felt the law was being weighted against the rights of the accused

Subhas Anandan:

When I first started practicing, I could still discern the liberal influence of British law and of Indian decisions in the development of criminal procedure and laws. This ensured a fair amount of room for the rights of the accused to be navigated against the brunt authority of the state.

Then came the abolishment of jury trials. At the same time, the law was beginning to change. Calls were made to reform the law to ensure its applicability and the result of this was the abolishment of appeals to the Privy Council and the reform of the Criminal Procedure Code. I felt the law was being weighted against the rights of the accused. Defence counsel is not to have access to his client’s statements even though the prosecutor is entitled. I have repeatedly argued for the right to counsel while the accused is in detention. I have suggested the accused have the benefit of a magistrate as he pens his statement, especially when it involves a capital charge. These have been denied.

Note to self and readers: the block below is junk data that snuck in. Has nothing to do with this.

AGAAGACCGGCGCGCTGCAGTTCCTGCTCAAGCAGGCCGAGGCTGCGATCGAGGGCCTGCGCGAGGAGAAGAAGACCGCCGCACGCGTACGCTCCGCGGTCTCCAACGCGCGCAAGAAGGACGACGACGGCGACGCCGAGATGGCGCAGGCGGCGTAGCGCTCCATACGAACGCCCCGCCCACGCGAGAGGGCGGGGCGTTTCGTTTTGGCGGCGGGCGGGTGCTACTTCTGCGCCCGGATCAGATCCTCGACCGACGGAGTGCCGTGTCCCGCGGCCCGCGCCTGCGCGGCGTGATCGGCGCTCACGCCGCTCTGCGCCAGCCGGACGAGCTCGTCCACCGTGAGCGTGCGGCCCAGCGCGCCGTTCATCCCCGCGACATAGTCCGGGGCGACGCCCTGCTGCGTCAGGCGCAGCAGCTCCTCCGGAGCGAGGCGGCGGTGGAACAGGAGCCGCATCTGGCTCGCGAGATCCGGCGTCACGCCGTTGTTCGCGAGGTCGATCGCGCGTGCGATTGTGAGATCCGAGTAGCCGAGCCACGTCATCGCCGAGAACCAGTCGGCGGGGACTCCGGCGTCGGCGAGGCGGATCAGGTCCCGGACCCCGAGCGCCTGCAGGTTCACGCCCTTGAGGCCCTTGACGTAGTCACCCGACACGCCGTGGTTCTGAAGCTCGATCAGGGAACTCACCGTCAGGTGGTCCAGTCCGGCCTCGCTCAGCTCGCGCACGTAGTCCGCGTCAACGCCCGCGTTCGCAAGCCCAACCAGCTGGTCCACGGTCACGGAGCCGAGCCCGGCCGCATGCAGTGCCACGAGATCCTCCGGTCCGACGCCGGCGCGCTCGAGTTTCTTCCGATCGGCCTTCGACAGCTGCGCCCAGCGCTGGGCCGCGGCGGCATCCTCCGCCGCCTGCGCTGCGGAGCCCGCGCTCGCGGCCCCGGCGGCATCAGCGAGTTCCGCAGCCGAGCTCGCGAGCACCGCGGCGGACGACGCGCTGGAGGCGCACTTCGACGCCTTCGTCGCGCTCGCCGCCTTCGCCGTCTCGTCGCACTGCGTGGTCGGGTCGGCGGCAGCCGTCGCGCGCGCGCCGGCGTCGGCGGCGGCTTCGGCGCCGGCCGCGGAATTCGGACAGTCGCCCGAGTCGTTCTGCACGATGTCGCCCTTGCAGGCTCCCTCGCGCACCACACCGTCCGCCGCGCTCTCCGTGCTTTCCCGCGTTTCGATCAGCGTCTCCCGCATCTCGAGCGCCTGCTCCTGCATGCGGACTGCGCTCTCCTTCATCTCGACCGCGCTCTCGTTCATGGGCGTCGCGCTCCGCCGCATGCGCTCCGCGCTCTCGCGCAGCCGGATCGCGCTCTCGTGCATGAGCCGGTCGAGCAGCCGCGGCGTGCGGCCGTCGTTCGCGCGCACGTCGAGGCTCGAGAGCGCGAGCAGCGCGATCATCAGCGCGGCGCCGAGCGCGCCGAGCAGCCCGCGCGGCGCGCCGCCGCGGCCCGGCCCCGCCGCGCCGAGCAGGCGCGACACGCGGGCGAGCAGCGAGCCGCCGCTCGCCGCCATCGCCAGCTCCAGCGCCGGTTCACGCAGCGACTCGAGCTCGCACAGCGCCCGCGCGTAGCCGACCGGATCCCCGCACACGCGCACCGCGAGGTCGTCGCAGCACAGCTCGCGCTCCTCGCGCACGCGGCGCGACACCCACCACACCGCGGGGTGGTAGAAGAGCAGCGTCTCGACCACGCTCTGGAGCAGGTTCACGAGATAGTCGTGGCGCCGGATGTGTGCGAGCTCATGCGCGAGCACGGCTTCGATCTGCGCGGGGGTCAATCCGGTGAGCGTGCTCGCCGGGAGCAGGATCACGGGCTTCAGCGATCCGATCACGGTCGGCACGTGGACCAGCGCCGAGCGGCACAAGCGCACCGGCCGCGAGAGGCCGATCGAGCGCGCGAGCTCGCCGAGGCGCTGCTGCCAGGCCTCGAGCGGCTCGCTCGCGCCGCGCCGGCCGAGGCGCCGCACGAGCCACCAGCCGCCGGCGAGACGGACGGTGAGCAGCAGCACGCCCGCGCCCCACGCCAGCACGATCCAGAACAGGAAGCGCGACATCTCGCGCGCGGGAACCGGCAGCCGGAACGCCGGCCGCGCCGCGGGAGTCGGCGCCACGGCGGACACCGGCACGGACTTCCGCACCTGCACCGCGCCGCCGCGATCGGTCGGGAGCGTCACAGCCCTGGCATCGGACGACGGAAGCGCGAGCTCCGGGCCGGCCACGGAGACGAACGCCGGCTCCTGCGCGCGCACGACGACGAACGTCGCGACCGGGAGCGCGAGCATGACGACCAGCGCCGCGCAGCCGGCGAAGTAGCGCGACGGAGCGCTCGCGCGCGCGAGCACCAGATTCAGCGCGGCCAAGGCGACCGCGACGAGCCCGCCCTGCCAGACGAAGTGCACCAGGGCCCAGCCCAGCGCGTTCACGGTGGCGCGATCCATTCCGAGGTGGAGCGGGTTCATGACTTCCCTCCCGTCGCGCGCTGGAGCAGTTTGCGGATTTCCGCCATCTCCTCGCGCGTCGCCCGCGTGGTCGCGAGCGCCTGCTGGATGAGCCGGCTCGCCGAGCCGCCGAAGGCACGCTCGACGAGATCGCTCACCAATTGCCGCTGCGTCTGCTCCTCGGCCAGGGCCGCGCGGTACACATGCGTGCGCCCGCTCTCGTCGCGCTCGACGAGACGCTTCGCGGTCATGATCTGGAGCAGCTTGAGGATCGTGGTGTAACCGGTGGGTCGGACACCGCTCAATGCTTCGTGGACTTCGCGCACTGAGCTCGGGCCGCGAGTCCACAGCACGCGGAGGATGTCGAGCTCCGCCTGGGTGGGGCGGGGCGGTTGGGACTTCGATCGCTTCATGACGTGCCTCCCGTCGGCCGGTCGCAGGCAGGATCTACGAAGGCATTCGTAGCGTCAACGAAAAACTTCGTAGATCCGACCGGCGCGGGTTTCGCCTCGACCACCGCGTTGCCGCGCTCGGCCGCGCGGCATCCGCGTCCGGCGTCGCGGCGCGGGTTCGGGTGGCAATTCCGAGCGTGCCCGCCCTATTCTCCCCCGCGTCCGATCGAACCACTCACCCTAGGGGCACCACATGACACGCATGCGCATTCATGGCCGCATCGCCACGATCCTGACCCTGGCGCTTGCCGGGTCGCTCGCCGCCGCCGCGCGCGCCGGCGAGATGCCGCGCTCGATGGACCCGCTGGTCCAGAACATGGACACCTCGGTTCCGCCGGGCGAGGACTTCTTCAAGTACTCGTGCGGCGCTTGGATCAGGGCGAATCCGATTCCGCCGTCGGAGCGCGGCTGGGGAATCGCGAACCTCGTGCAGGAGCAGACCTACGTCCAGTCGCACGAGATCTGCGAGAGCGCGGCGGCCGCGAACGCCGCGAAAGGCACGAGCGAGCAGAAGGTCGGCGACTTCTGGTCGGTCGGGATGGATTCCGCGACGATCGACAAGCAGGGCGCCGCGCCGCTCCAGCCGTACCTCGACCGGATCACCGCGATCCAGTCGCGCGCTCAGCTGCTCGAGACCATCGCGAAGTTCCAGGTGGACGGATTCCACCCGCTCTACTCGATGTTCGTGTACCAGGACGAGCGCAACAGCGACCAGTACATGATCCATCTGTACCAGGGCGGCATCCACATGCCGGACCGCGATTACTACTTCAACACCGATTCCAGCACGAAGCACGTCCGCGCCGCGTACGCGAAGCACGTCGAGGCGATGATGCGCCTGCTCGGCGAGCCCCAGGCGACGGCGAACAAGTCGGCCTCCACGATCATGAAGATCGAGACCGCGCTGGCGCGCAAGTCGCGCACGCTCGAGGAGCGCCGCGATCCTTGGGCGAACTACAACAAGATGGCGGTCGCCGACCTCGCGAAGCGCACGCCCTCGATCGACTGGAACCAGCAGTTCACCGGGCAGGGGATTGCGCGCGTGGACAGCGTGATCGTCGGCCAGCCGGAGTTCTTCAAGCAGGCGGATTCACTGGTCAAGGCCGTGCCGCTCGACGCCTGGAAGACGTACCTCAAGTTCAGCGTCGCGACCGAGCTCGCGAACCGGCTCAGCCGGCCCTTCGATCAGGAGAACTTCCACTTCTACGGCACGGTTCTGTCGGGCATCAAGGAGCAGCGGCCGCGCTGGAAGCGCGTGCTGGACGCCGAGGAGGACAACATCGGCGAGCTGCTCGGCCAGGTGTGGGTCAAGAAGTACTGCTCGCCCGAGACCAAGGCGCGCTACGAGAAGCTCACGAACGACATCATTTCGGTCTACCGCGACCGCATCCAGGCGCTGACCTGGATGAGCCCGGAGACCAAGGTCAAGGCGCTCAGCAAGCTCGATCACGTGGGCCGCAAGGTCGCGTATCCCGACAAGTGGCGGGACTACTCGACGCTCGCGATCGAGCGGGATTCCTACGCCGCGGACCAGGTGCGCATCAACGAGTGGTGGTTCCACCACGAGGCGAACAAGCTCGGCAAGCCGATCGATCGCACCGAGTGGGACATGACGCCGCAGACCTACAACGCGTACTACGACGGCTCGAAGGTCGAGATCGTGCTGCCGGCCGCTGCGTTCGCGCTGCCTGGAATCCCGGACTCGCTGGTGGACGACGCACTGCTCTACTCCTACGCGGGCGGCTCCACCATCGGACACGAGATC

What I have seen of the evolution of the law is the rights of the accused being chipped away without any compelling justifications being proferred in return.

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